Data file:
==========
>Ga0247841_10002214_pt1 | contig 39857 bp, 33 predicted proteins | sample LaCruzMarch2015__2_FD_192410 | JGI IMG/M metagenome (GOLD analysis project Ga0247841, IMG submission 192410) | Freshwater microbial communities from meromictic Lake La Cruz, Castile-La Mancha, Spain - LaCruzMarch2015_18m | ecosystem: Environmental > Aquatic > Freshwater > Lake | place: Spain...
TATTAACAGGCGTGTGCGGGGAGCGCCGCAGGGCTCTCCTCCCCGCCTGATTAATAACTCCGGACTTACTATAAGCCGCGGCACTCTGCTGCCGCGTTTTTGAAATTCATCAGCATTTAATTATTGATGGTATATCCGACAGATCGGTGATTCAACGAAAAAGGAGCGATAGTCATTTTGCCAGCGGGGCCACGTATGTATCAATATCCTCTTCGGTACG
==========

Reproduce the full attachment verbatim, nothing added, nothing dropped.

>Ga0247841_10002214_pt1 | contig 39857 bp, 33 predicted proteins | sample LaCruzMarch2015__2_FD_192410 | JGI IMG/M metagenome (GOLD analysis project Ga0247841, IMG submission 192410) | Freshwater microbial communities from meromictic Lake La Cruz, Castile-La Mancha, Spain - LaCruzMarch2015_18m | ecosystem: Environmental > Aquatic > Freshwater > Lake | place: Spain...
TATTAACAGGCGTGTGCGGGGAGCGCCGCAGGGCTCTCCTCCCCGCCTGATTAATAACTCCGGACTTACTATAAGCCGCGGCACTCTGCTGCCGCGTTTTTGAAATTCATCAGCATTTAATTATTGATGGTATATCCGACAGATCGGTGATTCAACGAAAAAGGAGCGATAGTCATTTTGCCAGCGGGGCCACGTATGTATCAATATCCTCTTCGGTACG